#gr8t Tweet

For the month of March, educators who use Twitter are being encouraged to share their favorite tweet of the day by retweeting it with the tag #gr8t. The criteria for what you tag as #gr8t is personal. Share whatever you find relevant, insightful, interesting, humorous or useful.

I like this idea, essentially creating a kind of “best of” filter for Twitter where anyone (whether you use Twitter or not) can track valuable conversations, links, resources, whatever being passed around by educators. Plus it is a nice acknowledgment to the people who pass on useful resources.

If you have been hesitant to dip your toes in the Twitter waters and find out if there is substance to the hype, this might be a good time to jump in to see how powerful Twitter and micro-blogging can be. Sue Waters has set up a very good resource page for educators who want to get started using Twitter.

Even if you decide not to join Twitter right now, there are still a number of ways you can follow along with what is being tagged. The easiest is to use the Twitter search engine and search for the tag #gr8t. This will give you a current snapshot of what educators are tagging as #gr8t right now. Or you can see an aggregated list of tweets on the #gr8t wiki homepage coming from a number of different sources. I expect that over the course of this month, both of these resources will yield a bevy of useful information and resources.

Photo credit: My Twitter Class of ’08 by mallix. Used under a Creative Commons license.

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Change usernames in your Delicious network

Delicious was the first of the current breed of Web 2.0 social networks I signed up for. In retrospect, I wish it was one of the last because one of the things I didn’t quite realize then that I fully get now is that in order for these social tools to work their magic, you have to be found. And that means your name.

My Delicious name is the very unfortunate WindTech. At the time, I was heavy into freelance work with my own company, called Wind (which had nothing to do with weather, but that is another story), hence the WindTech.

Well, Wind has come and gone, but unfortunately the name WindTech has stuck on my Delicious account. I wish I could simply change it, but in Delicious, you cannot change your username. I would have to delete my account and create a new one, but that means rebuilding my network. The name doesn’t bug me that much.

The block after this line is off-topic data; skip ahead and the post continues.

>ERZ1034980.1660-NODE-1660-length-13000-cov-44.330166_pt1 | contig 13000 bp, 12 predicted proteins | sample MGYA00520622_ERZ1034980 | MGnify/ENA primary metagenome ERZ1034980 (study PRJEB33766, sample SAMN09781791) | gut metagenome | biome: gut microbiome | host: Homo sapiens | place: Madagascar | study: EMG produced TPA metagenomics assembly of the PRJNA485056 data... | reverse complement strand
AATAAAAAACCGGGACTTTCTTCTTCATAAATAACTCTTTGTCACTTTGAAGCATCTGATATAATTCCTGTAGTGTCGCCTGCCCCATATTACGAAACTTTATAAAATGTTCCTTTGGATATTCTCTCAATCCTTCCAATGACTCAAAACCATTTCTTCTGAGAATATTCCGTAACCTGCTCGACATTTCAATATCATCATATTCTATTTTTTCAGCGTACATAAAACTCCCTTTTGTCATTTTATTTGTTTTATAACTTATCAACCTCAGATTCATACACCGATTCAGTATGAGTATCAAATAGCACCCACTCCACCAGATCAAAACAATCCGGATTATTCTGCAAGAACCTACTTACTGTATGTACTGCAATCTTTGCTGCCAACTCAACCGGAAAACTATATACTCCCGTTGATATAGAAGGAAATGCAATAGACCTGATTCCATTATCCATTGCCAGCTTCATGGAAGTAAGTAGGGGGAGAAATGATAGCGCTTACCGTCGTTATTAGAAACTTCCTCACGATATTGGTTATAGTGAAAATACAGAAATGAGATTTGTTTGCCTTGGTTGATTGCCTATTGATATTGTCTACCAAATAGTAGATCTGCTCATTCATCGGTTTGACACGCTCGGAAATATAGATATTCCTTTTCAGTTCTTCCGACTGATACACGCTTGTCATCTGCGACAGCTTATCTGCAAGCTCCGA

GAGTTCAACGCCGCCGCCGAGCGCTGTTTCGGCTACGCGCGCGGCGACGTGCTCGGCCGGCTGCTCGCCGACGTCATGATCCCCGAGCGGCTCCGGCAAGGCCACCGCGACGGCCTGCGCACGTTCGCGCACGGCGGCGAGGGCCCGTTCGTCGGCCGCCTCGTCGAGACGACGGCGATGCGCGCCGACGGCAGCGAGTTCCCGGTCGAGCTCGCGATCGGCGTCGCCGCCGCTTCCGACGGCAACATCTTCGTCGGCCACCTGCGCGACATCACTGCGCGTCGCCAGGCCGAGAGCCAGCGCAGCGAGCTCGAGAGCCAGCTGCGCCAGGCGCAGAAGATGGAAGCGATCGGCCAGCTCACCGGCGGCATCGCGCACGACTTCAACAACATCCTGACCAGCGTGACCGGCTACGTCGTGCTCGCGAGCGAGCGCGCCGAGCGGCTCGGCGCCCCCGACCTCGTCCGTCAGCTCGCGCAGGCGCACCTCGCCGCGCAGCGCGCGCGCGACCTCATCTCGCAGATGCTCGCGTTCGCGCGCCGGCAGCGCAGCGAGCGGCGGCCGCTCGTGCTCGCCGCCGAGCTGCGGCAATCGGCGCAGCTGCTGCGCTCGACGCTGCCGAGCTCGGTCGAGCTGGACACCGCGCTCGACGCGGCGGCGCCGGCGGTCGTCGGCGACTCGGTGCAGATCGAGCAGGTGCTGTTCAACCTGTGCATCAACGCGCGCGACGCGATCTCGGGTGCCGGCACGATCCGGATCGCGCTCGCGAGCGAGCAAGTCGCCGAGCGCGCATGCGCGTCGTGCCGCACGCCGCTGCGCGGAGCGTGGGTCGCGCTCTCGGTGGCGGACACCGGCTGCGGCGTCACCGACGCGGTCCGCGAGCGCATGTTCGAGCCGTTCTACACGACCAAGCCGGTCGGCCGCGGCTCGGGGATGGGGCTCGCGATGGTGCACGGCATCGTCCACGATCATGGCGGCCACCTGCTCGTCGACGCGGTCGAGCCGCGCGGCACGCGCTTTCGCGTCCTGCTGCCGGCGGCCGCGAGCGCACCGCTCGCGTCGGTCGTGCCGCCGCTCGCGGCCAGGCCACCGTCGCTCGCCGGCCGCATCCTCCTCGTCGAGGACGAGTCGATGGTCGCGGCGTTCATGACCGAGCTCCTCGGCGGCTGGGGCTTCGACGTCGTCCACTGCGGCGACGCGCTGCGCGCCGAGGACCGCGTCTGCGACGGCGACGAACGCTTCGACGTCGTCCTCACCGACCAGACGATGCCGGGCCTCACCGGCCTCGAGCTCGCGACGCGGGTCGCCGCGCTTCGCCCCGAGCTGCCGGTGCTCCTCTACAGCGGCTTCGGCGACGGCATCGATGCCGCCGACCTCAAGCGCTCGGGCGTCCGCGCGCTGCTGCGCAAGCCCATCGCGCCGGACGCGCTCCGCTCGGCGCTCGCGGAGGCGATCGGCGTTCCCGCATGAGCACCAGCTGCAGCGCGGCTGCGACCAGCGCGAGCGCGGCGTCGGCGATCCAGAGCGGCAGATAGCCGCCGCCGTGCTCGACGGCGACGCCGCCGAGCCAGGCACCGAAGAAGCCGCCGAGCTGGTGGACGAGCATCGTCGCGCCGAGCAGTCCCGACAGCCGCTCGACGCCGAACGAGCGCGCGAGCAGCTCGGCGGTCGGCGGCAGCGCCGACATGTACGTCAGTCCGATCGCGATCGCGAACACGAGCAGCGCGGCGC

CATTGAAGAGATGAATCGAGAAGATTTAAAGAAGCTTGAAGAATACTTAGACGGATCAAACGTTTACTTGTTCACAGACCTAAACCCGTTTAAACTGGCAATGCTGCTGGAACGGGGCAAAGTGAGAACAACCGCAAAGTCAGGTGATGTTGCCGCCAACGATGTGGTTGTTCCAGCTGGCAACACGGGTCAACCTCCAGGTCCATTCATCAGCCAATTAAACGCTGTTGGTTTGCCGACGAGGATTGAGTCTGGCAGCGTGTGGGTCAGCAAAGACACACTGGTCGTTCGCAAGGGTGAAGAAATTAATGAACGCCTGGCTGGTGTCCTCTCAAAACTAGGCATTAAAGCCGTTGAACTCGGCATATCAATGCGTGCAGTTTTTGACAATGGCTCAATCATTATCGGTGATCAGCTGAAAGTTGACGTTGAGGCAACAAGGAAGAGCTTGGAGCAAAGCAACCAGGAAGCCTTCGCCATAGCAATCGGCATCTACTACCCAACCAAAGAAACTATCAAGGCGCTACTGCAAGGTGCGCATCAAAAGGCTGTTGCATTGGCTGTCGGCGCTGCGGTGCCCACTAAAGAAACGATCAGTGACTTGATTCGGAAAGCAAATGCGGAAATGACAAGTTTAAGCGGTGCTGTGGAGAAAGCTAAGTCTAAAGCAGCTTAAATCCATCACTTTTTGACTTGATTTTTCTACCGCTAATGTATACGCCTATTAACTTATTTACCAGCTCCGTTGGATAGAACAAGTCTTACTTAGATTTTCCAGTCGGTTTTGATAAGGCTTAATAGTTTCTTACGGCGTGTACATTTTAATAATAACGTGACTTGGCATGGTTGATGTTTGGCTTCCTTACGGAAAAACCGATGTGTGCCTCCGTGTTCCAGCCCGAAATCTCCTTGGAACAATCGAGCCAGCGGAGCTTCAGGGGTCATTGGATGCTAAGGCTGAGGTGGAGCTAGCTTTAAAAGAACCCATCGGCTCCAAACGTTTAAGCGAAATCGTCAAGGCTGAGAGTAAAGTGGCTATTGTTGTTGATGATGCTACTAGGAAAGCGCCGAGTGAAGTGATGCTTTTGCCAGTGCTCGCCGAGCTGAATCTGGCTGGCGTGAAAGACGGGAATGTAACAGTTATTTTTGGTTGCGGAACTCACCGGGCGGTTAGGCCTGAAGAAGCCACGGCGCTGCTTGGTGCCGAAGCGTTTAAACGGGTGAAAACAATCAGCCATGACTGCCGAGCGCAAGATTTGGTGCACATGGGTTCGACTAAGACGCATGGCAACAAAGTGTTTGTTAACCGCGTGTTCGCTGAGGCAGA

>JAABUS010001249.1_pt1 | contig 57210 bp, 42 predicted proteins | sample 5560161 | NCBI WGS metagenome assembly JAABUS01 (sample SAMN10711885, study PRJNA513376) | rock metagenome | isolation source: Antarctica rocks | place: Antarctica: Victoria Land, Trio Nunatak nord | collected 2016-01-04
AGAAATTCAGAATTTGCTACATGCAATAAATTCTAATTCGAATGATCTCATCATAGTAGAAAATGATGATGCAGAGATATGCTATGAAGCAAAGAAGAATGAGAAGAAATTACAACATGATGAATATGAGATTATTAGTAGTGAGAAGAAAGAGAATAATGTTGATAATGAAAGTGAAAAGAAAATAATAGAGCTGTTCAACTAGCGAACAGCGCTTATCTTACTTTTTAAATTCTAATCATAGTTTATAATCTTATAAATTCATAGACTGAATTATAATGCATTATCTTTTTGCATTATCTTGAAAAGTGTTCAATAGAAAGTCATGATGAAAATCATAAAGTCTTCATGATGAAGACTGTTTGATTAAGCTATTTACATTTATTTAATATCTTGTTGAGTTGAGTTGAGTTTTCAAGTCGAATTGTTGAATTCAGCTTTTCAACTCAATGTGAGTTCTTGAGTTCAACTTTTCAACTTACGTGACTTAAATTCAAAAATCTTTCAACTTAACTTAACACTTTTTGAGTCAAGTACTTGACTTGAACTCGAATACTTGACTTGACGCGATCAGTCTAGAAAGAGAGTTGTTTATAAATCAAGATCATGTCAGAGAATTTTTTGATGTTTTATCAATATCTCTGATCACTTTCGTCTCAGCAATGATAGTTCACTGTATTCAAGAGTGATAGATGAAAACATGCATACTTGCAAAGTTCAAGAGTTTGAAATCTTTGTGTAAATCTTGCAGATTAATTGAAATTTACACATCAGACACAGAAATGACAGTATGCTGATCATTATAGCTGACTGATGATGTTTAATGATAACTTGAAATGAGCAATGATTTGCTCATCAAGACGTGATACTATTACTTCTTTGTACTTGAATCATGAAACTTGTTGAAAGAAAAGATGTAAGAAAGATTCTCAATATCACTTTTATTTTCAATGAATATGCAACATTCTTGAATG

But even though I cannot change my name, you can if I am in your network. A tweet from Delicious a few days ago let me know that you can now change the display names of people in your network. So, while I cannot change WindTech to Clint Lalonde, if you are in my delicious network at least you can so I appear as a real person as opposed to some semi-corporate entity in your network.

Since then I have learned the authenticity lesson of social networking – be yourself. So now when I sign up for a social network I am now me – Clint Lalonde.

Er, except on Last.fm where I am MondoCanuck. That was social network #2.

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Create an interactive wall of images with TiltViewer

Demo of TiltViewer

TiltViewer is a free, customizable 3D Flash image viewing application you can add to your site to create a lovely, interactive wall of photos. In just a few minutes I put together a demonstration page to show off the effect.

The images are being pulled from my Flickr account, and if you click on the rotate icon in the bottom right hand corner, you can the Flickr description of the image along with some other data, which could make TiltViewer a nice little flash card exercise with the image on one side and answers on the reverse.

TiltViewer also integrates with Picasa or with a folder of stand alone images on your web server. And, best of all for us D2L users, I was able to get the application working in D2L without a lot of mucking, which is a bit of a surprise since anything that uses javascript often makes D2L very unhappy. Here is what TiltViewer looks like in D2L.

TiltViewer inside D2L

If you plan to use this with stand alone photos, it does require some mucking with an XML file, but the instructions are straightforward.

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Translate feeds with Google Reader

Translate in Google Reader

I had my horizons greatly expanded this week when I discovered a feature of Google Reader I didn’t know existed. Google Reader will translate foreign language feeds into English. To access the translation feature, click on either view settings or folder settings, depending on where you currently are in Google Reader.

Now, if you have ever used Google Translate, then you know what gets spit out at the other end is often a linguistic nightmare. But it is improving and will continue to improve, and it opens up the possibilities for me to follow along with the work of my peers in other languages. Maybe someone can recommend some French speaking edtechies from Quebec I can follow?

Actually, who am I kidding. The biggest benefit for me is now the ability to follow the progress of Canadian soccer players plying their trade in Germany, Spain, Romania and the Netherlands.

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